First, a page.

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Science Education Students Win Awards at Graduate Research Symposium

Graduate student research was showcased during the annual Graduate Research Symposium, held on Tuesday, 31 March 2015.  Research posters from multiple disciplines were displayed in the University Annex. Graduate students in Science Education who presented their research included (pictured below): Olivia Bird, Kayla Giles, Kalo Haslem, Iner Lowery, Melodi Lowery, Stephanie McNeil, Julie Phillips, and Anna Sanford.

Science Education Students

Jennifer Spivey

Science Education posters were among the best received this year, and the student winners (and their poster titles) are listed below.

Judge’s Award:
Anna Sanford: A Survey of Pond Plankton Reveals Chydorus bicornutus Inhabiting the Southeast
Jennifer Spivey: The Effects of a Community Based Apiary on Sustainability Perceptions of Rural High School Students

Judge’s Award Honorable Mention:
Kalo Haslem: Seventh Grade Students Interests and Attitudes towards STEM and STEM Careers Through Inquiry-Based STEM Activities

The Dean’s Award for Impactful Scholarly Achievement is given to the top two students who best communicated the greater societal impacts of their research. Awardees will attend the Annual NC Graduate Education Day in Raleigh, North Carolina, on 19 May 2015.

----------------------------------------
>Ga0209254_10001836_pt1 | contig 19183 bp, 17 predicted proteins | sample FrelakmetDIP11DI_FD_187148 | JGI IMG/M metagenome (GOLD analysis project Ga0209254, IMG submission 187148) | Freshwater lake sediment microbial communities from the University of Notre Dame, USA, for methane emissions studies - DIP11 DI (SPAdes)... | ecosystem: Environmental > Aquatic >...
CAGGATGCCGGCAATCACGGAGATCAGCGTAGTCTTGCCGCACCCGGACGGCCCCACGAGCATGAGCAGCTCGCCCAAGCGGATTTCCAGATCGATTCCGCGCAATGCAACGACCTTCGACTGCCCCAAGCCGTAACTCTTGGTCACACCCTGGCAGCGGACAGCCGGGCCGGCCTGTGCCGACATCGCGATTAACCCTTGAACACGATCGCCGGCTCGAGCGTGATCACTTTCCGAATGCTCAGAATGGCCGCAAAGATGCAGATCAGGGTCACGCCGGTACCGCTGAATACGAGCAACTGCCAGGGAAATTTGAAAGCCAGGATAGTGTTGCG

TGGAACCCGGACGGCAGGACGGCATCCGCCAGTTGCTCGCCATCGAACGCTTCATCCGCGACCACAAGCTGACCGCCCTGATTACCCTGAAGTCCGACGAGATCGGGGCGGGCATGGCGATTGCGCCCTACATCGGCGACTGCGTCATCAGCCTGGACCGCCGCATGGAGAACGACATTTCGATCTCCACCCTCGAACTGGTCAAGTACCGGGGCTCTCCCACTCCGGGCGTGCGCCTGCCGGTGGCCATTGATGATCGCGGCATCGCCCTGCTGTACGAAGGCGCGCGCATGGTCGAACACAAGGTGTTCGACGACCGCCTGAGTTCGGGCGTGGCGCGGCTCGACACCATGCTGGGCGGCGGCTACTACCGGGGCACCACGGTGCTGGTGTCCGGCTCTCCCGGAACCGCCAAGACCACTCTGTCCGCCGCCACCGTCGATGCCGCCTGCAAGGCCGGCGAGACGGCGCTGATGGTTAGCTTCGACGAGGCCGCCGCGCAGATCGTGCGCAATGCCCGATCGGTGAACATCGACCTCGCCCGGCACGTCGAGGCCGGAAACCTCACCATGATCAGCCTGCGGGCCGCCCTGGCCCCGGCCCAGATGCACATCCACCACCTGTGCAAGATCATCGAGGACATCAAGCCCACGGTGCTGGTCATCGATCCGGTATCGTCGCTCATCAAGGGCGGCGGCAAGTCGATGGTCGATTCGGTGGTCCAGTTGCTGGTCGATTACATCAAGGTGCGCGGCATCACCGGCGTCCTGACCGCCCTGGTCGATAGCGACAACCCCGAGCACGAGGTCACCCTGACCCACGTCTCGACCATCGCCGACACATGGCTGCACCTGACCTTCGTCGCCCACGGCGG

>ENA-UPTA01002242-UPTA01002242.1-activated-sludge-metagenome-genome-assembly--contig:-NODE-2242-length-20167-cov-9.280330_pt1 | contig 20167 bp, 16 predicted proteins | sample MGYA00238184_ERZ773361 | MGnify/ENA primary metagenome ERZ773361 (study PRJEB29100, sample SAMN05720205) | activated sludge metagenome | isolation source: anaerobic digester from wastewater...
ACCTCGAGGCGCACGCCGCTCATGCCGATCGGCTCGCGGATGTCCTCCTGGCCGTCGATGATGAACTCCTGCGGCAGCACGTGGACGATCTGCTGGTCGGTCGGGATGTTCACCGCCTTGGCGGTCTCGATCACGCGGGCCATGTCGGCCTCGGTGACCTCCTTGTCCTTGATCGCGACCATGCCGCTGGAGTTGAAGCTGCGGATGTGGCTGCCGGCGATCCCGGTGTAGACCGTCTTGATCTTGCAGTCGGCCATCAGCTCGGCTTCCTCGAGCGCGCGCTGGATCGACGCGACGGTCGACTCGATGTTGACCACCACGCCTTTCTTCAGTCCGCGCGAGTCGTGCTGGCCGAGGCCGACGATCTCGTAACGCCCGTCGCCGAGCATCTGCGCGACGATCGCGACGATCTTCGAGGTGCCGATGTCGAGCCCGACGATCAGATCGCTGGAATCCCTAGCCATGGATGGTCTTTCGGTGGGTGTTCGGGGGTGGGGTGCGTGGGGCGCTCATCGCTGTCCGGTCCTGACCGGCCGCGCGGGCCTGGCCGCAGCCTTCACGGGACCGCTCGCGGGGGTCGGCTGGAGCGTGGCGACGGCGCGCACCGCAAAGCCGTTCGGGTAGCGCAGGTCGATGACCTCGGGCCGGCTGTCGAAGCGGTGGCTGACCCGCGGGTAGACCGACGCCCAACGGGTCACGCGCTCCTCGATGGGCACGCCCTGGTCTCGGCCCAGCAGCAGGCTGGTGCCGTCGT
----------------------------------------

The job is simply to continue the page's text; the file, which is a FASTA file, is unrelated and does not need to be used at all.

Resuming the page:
Honorable Mention for the Dean’s Award:
Kalo Haslem: Seventh Grade Students Interests and Attitudes towards STEM and STEM Careers Through Inquiry-Based STEM Activities

Other contenders for the Dean’s Award for Impactful Scholarly Achievement were:
Melodi Renee Lowery: Fostering Students’ Knowledge and Scientific Reasoning Using Argumentation Skills through Human Genetics in a High School Biology Classroom
Kayla Giles: The Change in a Female Student’s Self-Efficacy and Understanding of a Frog’s Anatomy Before and After a Virtual Frog Dissection

Other Science Education presenters (and their poster titles) were:
Olivia Bird: Using Self-Generated Analogies to Improve Understanding of Eukaryotic Cell Structure and Function in High School Biology Students
Iner T. Lowery: The Effects of an Inquiry-Based Unit on Force and Motion on High School Students’ Conceptual Understanding of Physics
Stephanie L. McNeill: The Effects of the Exceptional Children Label on High School Students’ Science Identity
Julie Phillips: Teaching Secondary Science Using the Nature of Science and Science Argumentation: A critical Review of the Research
              
Judges for the symposium were: Dr. Valerie Austin (Music Education), Dr. Ki Chae (Clinical Mental Health Counseling), Dr. Renee Lamphere (Sociology and Criminal Justice), Dr. Rita Hagevik (Science Education), Dr. Roger Ladd (English Education), and Dr. Velinda Woriax (Biology).

Photographs (above) are courtesy of Dr. Rita Hagevik

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